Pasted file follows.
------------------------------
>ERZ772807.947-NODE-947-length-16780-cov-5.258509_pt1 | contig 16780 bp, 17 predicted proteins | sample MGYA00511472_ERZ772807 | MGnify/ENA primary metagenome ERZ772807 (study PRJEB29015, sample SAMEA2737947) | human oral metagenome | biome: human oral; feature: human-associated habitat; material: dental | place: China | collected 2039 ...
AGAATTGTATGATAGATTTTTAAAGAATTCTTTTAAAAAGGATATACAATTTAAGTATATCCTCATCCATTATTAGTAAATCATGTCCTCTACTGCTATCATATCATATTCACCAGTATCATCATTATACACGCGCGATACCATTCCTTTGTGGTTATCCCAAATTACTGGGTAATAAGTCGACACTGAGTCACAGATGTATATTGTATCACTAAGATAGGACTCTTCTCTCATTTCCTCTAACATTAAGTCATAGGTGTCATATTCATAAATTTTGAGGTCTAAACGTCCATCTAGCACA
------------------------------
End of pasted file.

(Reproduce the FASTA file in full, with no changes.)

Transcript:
>ERZ772807.947-NODE-947-length-16780-cov-5.258509_pt1 | contig 16780 bp, 17 predicted proteins | sample MGYA00511472_ERZ772807 | MGnify/ENA primary metagenome ERZ772807 (study PRJEB29015, sample SAMEA2737947) | human oral metagenome | biome: human oral; feature: human-associated habitat; material: dental | place: China | collected 2039 ...
AGAATTGTATGATAGATTTTTAAAGAATTCTTTTAAAAAGGATATACAATTTAAGTATATCCTCATCCATTATTAGTAAATCATGTCCTCTACTGCTATCATATCATATTCACCAGTATCATCATTATACACGCGCGATACCATTCCTTTGTGGTTATCCCAAATTACTGGGTAATAAGTCGACACTGAGTCACAGATGTATATTGTATCACTAAGATAGGACTCTTCTCTCATTTCCTCTAACATTAAGTCATAGGTGTCATATTCATAAATTTTGAGGTCTAAACGTCCATCTAGCACA